COVID-19 Hospitalizations Reach 9,000 In Texas For First Time Since July; San Antonio Hospitals Slow Transfer Admissions
In addition to COVID-19 case numbers, Texas Public Radio is updating information on how local businesses are adjusting, how you can help those in need and what you can do to stay entertained at home. TPR is also providing live updates on the Rio Grande Valley.
Mayor Ron Nirenberg reported 5 new coronavirus-related deaths in the San Antonio area on Tuesday. There have been 1,362 in total.
There were 452 new cases of the coronavirus reported on Tuesday, following 1,127 on Monday, 888 on Sunday and 669 on Saturday. On average, the area has seen 736 new cases daily in the past week.
Testing in San Antonio has increased since the Thanksgiving holiday. Though there was a slight dip in testing on Monday, Nirenberg reported a high-level of testing on Tuesday, at 5,618 tests at public labs.
The area’s positivity rate has dropped slightly to 9.2%, but Nirenberg said that is most likely due to more asymptomatic people getting tested in advance of Thanksgiving celebrations. Health officials say that the area will not see the effects of the Thanksgiving holiday for at least two weeks.
Hospitalizations and the severity of cases in local hospitals have been steadily rising over the past few weeks. On Monday, there were 593 patients hospitalized in San Antonio (+6). That includes 76 from El Paso, where hospitals are reaching capacity.
Dr. Junda Woo, Medical Director for San Antonio’s Metropolitan Health District, said she has noticed local hospitals slow their admissions of non-local patients in anticipation of a higher demand. The El Paso patients currently make up about 13% of all COVID-related admissions.
There are 188 patients in intensive care (+6) and 104 on ventilators (+5). Staffed bed and ventilator capacity has dropped 2%, with 12% and 66% available respectively.
Woo said the delivery of a vaccine is complicated by the number of possible vaccine brands.
“There are two vaccines up for approval and there could be as many as six and you can’t mix and match them. Five of them require a second dose,” she said.
Patients will have to be tracked in a computer system that records the brand they received first and when they should receive a second dose. The time period between doses varies by brand.
If approved by the federal government without delay, the Pfizer and Moderna vaccines could arrive as early as late December locally and be given to first responders and front line medical workers.
A critical blood shortage in San Antonio continues. The South Texas Blood and Tissue Center has about a 3 day supply of blood remaining and is working to get that up to a 7 day supply.
“The inventory of type O blood which is used in emergencies is still critical at only a 1 day supply. This means that the South Texas Blood and Tissue Center can immediately only fill about half of the orders hospitals place for type O blood which essentially puts trauma patients at risk,” Nirenberg said on Monday.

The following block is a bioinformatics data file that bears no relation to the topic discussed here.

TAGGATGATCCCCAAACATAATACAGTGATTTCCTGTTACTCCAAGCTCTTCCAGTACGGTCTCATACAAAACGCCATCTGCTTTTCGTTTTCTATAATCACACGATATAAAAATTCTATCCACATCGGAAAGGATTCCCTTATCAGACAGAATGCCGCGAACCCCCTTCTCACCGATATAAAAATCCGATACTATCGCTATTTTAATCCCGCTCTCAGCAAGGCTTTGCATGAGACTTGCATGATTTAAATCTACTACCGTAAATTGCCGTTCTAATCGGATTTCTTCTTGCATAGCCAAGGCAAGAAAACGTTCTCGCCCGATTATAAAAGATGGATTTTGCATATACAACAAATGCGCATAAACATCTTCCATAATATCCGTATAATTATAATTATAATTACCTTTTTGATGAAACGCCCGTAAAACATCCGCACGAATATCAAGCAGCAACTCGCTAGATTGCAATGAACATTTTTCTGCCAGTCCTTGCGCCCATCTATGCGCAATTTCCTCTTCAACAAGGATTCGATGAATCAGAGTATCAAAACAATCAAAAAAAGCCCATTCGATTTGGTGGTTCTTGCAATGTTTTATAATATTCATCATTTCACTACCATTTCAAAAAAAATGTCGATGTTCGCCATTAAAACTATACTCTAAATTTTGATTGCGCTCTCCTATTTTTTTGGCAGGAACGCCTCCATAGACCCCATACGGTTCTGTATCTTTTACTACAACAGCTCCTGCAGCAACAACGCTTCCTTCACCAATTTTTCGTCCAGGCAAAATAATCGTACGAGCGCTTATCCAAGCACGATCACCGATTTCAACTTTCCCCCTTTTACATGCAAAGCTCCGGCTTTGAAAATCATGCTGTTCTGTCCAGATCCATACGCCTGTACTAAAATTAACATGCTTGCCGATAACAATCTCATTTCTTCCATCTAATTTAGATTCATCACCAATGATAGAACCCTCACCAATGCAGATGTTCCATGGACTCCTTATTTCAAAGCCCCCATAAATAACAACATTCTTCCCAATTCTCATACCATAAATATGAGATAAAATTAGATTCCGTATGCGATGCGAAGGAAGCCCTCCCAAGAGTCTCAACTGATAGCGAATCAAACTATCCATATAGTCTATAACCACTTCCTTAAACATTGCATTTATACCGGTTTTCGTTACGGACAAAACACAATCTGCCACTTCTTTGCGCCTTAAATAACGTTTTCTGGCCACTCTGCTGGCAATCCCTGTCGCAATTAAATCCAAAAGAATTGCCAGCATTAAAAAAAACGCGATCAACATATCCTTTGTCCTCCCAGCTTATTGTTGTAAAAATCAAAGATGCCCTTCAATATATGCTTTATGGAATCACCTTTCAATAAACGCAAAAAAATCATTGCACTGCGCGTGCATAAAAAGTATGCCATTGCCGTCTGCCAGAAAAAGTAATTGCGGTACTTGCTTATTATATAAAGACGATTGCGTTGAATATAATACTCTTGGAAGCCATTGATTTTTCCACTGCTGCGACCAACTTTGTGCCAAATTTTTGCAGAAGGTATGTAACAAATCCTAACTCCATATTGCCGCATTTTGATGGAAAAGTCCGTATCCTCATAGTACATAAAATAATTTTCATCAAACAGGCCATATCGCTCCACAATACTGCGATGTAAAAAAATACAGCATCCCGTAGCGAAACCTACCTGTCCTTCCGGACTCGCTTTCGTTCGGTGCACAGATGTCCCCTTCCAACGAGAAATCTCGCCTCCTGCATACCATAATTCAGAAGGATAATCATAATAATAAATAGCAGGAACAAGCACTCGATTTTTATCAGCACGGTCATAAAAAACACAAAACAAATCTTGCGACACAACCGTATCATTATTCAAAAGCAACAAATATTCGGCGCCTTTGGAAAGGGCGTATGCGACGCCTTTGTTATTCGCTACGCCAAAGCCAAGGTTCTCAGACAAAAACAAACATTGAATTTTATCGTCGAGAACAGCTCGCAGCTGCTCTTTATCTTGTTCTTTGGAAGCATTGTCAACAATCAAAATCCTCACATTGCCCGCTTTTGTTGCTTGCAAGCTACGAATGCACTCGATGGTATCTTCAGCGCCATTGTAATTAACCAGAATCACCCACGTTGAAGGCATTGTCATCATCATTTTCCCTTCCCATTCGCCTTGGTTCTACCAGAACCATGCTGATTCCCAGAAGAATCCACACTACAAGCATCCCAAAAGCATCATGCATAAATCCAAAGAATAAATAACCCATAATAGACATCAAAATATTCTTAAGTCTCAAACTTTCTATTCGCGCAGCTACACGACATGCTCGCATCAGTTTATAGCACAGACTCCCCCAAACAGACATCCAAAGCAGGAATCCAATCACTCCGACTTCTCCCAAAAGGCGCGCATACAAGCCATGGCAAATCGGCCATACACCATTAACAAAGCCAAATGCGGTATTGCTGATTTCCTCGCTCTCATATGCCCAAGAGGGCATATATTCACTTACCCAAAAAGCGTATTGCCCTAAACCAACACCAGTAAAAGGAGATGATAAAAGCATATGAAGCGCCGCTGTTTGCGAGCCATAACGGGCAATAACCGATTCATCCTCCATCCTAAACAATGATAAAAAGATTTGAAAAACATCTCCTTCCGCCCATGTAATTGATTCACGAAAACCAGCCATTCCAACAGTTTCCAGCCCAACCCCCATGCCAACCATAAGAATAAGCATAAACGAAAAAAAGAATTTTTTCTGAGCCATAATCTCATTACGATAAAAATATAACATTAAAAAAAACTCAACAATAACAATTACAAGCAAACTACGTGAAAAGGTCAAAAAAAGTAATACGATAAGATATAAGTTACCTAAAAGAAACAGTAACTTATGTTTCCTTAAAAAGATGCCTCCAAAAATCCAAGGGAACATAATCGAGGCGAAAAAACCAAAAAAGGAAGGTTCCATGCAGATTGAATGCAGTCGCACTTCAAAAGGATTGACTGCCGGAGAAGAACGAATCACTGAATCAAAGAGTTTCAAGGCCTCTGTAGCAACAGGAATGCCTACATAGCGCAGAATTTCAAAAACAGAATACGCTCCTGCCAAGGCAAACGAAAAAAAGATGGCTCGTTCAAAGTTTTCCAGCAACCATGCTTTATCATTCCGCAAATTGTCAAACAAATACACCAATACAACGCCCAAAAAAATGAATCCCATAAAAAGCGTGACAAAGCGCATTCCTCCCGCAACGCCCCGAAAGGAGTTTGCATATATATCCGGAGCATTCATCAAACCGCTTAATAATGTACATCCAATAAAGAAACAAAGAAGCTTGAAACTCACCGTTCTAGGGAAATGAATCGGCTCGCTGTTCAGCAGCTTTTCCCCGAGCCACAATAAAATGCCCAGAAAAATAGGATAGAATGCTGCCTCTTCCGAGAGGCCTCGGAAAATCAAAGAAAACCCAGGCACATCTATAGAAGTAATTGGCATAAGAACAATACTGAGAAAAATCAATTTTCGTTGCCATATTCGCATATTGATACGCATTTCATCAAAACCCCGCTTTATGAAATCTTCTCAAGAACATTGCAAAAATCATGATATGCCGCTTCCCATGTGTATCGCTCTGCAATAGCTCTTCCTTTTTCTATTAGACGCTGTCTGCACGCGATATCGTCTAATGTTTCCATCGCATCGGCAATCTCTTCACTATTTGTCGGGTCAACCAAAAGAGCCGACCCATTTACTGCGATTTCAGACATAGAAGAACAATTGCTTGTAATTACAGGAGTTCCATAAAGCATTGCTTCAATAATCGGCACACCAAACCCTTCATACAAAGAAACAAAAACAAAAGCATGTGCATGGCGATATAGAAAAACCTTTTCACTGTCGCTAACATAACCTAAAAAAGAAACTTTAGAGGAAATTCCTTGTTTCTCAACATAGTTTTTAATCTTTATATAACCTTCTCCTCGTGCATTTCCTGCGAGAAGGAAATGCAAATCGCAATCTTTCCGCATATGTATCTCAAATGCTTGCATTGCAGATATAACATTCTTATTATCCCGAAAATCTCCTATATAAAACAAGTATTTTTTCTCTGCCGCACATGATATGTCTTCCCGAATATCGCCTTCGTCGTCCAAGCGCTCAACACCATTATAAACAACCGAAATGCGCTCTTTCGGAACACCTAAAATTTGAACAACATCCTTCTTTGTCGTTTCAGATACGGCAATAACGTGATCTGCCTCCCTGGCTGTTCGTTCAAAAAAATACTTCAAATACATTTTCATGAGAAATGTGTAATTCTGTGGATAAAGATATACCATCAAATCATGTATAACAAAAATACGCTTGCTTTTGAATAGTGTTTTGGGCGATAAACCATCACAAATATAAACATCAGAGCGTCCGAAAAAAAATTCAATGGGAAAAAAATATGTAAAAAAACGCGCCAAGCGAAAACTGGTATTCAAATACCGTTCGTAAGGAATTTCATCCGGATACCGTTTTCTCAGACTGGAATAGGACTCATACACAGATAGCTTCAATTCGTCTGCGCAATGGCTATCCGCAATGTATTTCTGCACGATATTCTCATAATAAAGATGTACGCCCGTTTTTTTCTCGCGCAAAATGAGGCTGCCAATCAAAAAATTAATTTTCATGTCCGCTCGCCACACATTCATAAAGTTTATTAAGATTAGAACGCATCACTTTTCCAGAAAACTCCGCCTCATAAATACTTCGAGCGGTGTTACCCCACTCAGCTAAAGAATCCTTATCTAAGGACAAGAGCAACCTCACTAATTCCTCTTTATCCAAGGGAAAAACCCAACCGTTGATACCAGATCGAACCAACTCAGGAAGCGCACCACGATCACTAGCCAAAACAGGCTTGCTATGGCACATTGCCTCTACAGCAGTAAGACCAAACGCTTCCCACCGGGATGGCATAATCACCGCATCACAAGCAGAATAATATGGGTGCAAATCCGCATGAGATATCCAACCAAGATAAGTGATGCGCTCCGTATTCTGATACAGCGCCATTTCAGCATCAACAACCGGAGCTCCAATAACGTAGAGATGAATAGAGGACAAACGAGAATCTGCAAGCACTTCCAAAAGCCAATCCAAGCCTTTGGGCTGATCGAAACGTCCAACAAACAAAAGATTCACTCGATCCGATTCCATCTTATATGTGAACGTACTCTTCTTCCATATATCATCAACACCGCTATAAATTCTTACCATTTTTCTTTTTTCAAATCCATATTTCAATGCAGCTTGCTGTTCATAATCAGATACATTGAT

Blood donors are encouraged to donate as soon as possible. You can schedule an appointment at southtexasblood.org.
The San Antonio Food Bank is also in need of donations and volunteers. CEO and President Eric Cooper said the food bank was able to meet most of the demand for the Thanksgiving holiday without too much rationing.
“I’m always anxious about our inventory and managing how quickly it’s coming in and how fast it’s going out,” Cooper said. “We were able to make sure November’s holiday was taken care of. Now, as we move into December’s holidays, we’re working it. I’m anticipating San Antonio coming through. They always have.”
On Tuesday, the Texas Department of State Health Services reported more than 1,184,000 cases since March. Harris, Dallas, Tarrant, El Paso and Bexar counties were among those consistently reporting the most cases.
Officials also reported more than 9,000 patients with COVID-19 in Texas hospitals. More than 21,500 people have died in the state.
Statewide hospitalizations hit 9,000 for the first time since July. There were also 16,000 new cases reported on Tuesday.
COVID-19-related hospitalizations in Laredo are at their highest levels since August. Intensive care units are completely full.
As COVID-19 cases continue surging in Texas, health officials warn colder temperatures could make the situation worse.
“Getting cold isn’t a huge advantage to the virus in terms of the temperature. But, what is a huge advantage to the virus is instead of us socializing outdoors, people will be socializing indoors. And, so, that goes back to the idea, you really can’t be socializing with folks outside your bubble, indoors,” said Doctor David Persse, Chief Medical Officer for the City of Houston.
A recent report from the White House Coronavirus Task Force says Texas is facing a "full resurgence" of COVID-19 and urges the state to take more steps to reduce its spread.
Find the latest national and international updates on COVID-19 from NPR's live blog.